So maybe you’re a fan of the grand resolution at the beginning of the year -lots of people are. But if you feel like that’s not been working well for you why don’t you try setting small, manageable goals instead?
Make Your Minutes Matter!
I know that most people focus on gratitude in early November but I’m a bit of a rebel. While I think calendar events that encourage self reflection are great, they should serve as reminders to get back on track instead of creating finite pockets of contemplation on various aspects of our lives. No one would argue that we should save love and romance for Valentine’s Day so why should we regulate thanksgiving to the month of November? This week (just before the Christmas rush really sets in) seems like the perfect time to practice the art of gratitude (which is expressing appreciation for what you have instead of focusing on your wants or needs).
My research unearthed several studies that were similar to one another both in format and outcome. In each of these studies, researchers instructed three groups of participants to journal about events or circumstances that had recently affected them. One group was told to focus their journal entries on events that they were grateful for, another on events that had displeased them, and the final (control) group was not given direction regarding the focus of their entries.
The studies found that people who practice gratitude (and this IS a practice, more about that tomorrow) enjoy a multitude of positive side effects in many aspects of their lives.
EMOTIONALLY, grateful people tend to experience higher levels of alertness, enthusiasm, determination, and optimism. They reported more satisfaction with their lives as a whole, and lower levels of depression and stress. In fact one study showed that practicing gratitude can increase happiness levels by about 25% (even to the extent that “Spouses of the participants in the gratitude group reported that the participants appeared to have higher subjective well-being than did the spouses of the participants in the control group.”
Grateful people reported fewer HEALTH complaints, better energy, more regular exercise, more (refreshing) sleep and even a stronger immune system (according to Robert Emmons, Ph.D.,professor of psychology, and author of “Gratitude Works! A 21-Day Program for Creating Emotional Prosperity.” Gratitude functions as “a psychological immune system that bulletproofs you in times of crisis,”)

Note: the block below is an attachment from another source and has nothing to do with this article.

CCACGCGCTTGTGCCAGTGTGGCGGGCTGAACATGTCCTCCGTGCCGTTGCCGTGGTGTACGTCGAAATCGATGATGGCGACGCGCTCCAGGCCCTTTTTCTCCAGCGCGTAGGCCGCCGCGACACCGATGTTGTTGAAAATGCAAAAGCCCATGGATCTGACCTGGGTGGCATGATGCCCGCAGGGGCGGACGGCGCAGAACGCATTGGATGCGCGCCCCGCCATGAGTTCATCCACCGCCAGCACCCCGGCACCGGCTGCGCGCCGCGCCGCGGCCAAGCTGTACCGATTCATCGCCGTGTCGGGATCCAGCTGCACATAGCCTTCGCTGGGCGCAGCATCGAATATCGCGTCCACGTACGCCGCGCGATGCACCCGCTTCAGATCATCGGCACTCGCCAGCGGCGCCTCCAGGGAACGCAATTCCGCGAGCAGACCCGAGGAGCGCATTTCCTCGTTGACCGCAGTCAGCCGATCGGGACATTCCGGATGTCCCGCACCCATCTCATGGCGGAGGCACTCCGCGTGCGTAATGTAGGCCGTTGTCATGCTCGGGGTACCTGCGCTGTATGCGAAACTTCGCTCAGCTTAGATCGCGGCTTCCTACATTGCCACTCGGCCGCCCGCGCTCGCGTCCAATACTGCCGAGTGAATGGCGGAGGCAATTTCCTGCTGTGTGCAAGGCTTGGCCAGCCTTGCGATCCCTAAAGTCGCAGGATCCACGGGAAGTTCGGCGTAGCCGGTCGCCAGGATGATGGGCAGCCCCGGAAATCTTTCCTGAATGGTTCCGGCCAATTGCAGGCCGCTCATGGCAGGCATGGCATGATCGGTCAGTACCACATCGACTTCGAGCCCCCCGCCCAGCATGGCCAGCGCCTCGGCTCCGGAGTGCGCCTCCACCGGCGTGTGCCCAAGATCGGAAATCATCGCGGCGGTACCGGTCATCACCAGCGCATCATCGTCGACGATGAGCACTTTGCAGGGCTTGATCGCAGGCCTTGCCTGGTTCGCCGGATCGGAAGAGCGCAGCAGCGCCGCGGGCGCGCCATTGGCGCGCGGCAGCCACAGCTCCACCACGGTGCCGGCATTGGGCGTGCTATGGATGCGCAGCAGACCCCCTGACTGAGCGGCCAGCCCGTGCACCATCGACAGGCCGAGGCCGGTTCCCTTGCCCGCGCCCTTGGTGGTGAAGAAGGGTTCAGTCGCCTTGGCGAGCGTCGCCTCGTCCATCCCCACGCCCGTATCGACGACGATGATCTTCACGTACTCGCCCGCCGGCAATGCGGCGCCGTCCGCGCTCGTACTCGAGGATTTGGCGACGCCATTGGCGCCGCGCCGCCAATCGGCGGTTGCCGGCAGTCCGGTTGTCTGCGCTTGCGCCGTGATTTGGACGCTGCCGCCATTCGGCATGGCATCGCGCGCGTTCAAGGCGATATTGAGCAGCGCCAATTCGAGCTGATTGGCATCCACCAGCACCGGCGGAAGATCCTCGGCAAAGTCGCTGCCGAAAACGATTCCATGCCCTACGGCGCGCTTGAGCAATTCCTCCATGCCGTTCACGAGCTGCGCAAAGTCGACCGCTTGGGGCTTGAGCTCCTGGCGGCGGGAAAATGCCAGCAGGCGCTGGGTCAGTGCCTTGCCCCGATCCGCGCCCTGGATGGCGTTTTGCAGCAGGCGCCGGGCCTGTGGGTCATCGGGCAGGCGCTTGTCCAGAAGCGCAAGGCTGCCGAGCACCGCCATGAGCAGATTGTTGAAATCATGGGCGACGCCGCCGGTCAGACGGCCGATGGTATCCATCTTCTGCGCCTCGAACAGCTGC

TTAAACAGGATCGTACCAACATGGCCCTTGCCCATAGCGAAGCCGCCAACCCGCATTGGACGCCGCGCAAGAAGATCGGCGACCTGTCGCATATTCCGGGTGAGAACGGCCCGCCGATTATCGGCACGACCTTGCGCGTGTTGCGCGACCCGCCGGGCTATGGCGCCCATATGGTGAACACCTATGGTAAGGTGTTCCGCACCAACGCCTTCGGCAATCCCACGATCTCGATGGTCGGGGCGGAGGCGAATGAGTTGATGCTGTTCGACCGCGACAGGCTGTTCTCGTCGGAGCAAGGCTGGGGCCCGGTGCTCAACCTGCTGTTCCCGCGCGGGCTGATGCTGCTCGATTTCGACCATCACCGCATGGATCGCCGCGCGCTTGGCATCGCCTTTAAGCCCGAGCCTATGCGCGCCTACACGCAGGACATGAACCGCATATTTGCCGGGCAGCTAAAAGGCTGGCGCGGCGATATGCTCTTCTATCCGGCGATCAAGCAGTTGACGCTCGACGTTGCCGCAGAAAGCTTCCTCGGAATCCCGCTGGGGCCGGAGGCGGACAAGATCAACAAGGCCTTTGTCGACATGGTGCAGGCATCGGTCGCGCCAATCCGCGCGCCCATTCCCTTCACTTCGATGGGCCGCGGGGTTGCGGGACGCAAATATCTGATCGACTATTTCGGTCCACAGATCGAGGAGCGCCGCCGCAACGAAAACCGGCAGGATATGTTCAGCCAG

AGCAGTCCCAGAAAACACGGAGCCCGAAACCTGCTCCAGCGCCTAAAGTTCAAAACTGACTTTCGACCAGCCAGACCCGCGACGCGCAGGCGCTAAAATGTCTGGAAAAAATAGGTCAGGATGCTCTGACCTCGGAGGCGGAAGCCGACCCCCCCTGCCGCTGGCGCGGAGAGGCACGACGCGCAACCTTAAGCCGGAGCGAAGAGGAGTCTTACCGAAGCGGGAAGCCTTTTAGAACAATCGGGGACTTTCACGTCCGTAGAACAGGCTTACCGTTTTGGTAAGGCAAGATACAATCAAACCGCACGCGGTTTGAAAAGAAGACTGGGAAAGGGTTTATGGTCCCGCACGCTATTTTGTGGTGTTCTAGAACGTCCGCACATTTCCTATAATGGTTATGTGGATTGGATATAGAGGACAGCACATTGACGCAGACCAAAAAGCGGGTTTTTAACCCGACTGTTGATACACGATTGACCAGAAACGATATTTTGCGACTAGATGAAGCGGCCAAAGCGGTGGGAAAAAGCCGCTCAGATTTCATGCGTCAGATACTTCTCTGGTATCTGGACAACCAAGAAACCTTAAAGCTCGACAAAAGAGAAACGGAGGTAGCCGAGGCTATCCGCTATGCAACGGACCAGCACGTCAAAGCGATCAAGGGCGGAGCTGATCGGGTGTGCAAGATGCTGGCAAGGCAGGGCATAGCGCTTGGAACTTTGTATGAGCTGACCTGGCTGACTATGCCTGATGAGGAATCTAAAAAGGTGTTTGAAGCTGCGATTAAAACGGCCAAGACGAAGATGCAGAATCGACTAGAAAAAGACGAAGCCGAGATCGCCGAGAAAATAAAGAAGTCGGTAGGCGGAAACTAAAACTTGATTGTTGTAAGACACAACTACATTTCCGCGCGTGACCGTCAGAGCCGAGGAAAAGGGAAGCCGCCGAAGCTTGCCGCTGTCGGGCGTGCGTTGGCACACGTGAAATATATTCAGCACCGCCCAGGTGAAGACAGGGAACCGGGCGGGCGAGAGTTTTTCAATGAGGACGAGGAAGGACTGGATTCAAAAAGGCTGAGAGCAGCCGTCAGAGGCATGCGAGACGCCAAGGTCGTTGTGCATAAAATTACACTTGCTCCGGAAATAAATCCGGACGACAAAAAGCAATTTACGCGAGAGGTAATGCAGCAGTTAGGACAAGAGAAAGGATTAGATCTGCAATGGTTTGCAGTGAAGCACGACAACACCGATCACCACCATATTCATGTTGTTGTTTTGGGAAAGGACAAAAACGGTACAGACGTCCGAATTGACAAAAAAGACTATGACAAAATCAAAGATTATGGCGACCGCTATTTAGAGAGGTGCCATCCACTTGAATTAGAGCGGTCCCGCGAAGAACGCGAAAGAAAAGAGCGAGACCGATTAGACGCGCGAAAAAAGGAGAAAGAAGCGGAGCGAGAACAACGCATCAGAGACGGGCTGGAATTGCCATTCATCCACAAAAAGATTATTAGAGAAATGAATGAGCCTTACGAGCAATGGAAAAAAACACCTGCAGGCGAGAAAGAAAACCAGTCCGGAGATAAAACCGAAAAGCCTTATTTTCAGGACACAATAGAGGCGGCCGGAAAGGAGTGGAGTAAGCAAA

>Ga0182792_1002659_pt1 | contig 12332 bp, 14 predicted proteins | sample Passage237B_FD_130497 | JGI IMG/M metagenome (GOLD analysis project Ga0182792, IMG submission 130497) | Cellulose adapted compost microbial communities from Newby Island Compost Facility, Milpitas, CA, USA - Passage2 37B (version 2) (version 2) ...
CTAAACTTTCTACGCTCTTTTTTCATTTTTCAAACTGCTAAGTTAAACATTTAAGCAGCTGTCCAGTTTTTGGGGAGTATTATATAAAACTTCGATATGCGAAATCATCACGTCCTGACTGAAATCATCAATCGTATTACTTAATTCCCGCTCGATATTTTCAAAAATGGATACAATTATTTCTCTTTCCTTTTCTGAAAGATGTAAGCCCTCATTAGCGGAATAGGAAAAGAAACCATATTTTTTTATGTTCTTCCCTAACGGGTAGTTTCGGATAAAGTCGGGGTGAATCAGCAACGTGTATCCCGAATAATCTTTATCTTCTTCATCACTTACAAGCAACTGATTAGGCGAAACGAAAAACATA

Of course, being grateful also impacts our SOCIAL lives, leaving us feeling considerably more connected with others – which makes us more likely to help them with their emotional or personal problems.
And for those of us struggling to make ends meet, gratitude appears to help us make greater progress toward achieving personal goals (SUCCESS), for all of the reasons above and because people who practice gratitude tend to be more creative, bounce back from adversity more quickly, and have stronger relationships (which can be a plus when you want to move up the corporate ladder).
So, it looks like gratitude really can make you happier and healthier but what if you just aren’t a very grateful person? Does that mean you’re doomed to never reach the heights of the grateful? Research does suggest that your body strives to maintain a basic level of happiness at a predetermined point similar to the way it strives to maintain a certain weight that feels natural, so when something bad happens to you, your happiness may drop for a while but will return to it’s natural ‘happiness set-point’. But deliberately practicing gratitude can raise your “happiness set-point”, allowing you to remain at a higher level of happiness regardless of outside circumstances. Check back tomorrow for a list of our favorite ways to increase your gratitude every day.
Do you have a passion that drives you or do you find it difficult to identify the deep forces that motivate you?
I’ve struggled with being aware of my passions from time to time and have even lived parts of my life unaware of why I do what I do. I thought I would share some of the questions that I use to help me that become aware of my passions.
What brings you deep joy?
What do you spend your time doing that brings you peace?
What is important to you?
What would you do if you only had one day to live?
When you were young what did you enjoy doing with your time?
What makes you laugh?
If you remove what you think you should be doing, now what would you be doing?
When you find your passion you will discover abundant energy, clarity, joy, and motivation. When you operate from a place of passion, you will be more present with yourself and equally important, you will be more present for others.